Skip to content

Episode 249 :: Paul Fuller :: The Notion of Ditthi in Theravada Buddhism


Paul Fuller

Dr. Paul Fuller joins us to speak about ditthi, or views, in Buddhism.

Hi, everyone. Before we get started with today’s episode, I want to remind the listeners that we’ve started a new podcast which may also interest you. It’s called Present Moment: Mindfulness Practice and Science, and appears every other week, alternating with The Secular Buddhist. You’ll find many of the same guests you’ve enjoyed and learned from here, as well as new researchers, teachers, and practitioners. You’ll find Present Moment in the Science & Medicine section of iTunes, in Natural Sciences, or just do an iTunes Store seach for Mindfulness, and look in the results in the Podcasts section. You can also visit the website, Thanks for checking it out, and if you like what you hear, please feel free to share it with others.

Have you ever heard someone offer their opinion, and their passionate sharing seemed to indicate more attachment than understanding? Or perhaps the view was very valid in one context, but might not have been as good a fit in another. Or perhaps you’ve been that person with the rock solid view, certainly I’ve made that mistake and continue to do so, it’s part of the complexity of being human. So what does Theravada tradition have to tell us about views, in particular how we might distinguish between right and wrong views?

Paul Fuller has a PhD in Buddhist Studies from the University of Bristol. He has taught Religious Studies at Universities in Southeast Asia, the University of Sydney in Australia and at Bath Spa University in the UK. and is currently lecturing in Buddhist Studies at the University of Cardiff. His research interests include early Indian Buddhist philosophy, the Buddhist ideas of Aung San Suu Kyi and the prevalence of blasphemy in Buddhist culture.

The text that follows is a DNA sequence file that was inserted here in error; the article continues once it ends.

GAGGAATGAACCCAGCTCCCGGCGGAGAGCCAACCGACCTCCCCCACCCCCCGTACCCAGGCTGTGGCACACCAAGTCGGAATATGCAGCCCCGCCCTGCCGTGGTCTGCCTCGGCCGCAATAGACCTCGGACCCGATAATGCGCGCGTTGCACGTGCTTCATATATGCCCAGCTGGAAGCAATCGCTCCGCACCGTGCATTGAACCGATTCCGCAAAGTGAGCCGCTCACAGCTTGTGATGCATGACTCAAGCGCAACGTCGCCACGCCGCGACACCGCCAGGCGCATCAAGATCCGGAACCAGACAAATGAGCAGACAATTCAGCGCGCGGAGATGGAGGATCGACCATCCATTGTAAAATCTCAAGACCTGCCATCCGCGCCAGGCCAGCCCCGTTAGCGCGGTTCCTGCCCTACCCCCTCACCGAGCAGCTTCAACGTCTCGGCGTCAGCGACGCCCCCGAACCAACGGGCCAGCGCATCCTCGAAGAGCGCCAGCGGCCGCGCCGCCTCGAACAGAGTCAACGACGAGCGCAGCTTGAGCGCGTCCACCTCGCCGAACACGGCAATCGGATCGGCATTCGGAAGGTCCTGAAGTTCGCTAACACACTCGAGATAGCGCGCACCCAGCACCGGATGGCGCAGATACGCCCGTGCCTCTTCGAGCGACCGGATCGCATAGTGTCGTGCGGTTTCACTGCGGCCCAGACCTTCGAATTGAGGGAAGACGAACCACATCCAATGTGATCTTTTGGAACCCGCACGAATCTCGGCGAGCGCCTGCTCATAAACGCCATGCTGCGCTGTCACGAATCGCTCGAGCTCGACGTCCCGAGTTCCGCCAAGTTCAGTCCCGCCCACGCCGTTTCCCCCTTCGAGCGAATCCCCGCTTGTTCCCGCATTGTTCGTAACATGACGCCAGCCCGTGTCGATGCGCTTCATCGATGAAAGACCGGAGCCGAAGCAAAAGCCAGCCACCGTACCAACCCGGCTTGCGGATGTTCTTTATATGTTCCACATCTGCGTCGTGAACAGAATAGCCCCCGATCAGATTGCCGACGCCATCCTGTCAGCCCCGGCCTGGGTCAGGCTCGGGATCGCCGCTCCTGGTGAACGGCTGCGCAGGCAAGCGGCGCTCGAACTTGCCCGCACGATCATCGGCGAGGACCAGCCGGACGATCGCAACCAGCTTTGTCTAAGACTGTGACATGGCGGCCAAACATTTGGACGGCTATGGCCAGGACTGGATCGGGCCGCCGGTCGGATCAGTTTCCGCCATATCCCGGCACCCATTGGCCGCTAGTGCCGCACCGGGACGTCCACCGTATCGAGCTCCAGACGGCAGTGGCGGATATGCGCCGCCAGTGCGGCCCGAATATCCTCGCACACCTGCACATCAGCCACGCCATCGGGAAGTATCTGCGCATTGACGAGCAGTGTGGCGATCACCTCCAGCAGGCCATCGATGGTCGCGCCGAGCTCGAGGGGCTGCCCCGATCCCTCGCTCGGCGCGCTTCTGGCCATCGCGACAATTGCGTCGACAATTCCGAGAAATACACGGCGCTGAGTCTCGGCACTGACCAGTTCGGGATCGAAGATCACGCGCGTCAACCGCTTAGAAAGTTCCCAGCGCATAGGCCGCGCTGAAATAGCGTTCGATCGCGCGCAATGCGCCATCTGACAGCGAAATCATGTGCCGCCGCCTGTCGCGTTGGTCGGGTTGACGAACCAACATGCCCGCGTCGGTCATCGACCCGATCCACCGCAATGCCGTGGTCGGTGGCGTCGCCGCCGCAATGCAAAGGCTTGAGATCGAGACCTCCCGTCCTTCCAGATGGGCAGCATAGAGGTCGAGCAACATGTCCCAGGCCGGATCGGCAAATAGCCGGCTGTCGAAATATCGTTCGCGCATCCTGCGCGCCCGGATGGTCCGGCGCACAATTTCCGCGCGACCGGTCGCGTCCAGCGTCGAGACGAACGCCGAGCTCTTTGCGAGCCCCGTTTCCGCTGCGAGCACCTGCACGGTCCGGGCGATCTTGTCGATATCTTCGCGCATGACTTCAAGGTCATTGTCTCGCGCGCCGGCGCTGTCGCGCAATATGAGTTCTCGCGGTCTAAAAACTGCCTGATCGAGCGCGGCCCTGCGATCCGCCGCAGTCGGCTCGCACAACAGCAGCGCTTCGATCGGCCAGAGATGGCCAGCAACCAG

So, sit back, relax, and have a nice grape seed tea.


Web Links

Music for This Episode Courtesy of Rodrigo Rodriguez

The music heard in the middle of this podcast is from Rodrigo Rodriguez. You can visit his website to hear more of his music, get the full discography, and view his upcoming tour dates.

No Comments

  1. Doug Smith on June 13, 2016 at 5:23 am

    Great interview Ted and Paul, thanks very much. The intersection of diṭṭhi and “ethnocentric Buddhism” is particularly fraught and interesting. The irony of such forms of Buddhism as we see in the 969 movement is that usually in the press they are described as “fundamentalist”, but on the other hand one would imagine a fundamentalist to be interested in a literalistic understanding of the “fundamentals” of their religion or system of beliefs. In this instance however a literalistic understanding of the Nikāyas would lead, it seems, in precisely the opposite direction from that of rigid, hateful ethnocentrism.

    One question I had also has to do with the relation of the Theravāda to all this, and to your study of diṭṭhi in particular. Of course, in your book you relied on commentaries that are Theravādin in origin. But it seems to me the picture you paint of diṭṭhi must predate the Theravāda; I see no reason to believe that there was an original view of diṭṭhi that differed from that described in the commentaries. Although some have made the argument that (e.g.) there is a no-view view expounded in the Aṭṭhakavagga, and that this may have been changed later on, I believe you argue in your book (and I argue in one of my papers) that this is incorrect. The position propounded in the Aṭṭhakavagga is not one of no-views, and is in fact consistent with the position found in the rest of the Canon.

    So do you see a historical development here? Or in your book are you in a sense really talking about a position as close as one can reasonably get to that of the historical Buddha, perhaps a position that was also correctly understood in later commentaries?

  2. Nick on June 15, 2016 at 1:21 pm

    After the 1st two sermons of the Buddha, there were six arahants in the world. The idea of “no-views” was not mentioned in those two sermons. All that was mentioned was the ending of craving & self-view, as the means to liberation.

  3. Nick on June 15, 2016 at 1:56 pm

    The Four Nobles was an introductory teaching (being the 1st sermon to five newcomers), where it was chosen to teach back to craving. Then later, it was taught back to ignorance. There is no dilemma here since it whatever way craving is ended, suffering will end. The stream-enterer, primarily learns to abandon craving & attachment; yet they have not uprooted the potential for suffering. The arahant has fully ended ignorance & uprooted the potential for suffering. As for the guide in the Kalama Sutta, it is “does it lead to suffering or well-being”.

Leave a Comment

You must be logged in to post a comment.

This site uses Akismet to reduce spam. Learn how your comment data is processed.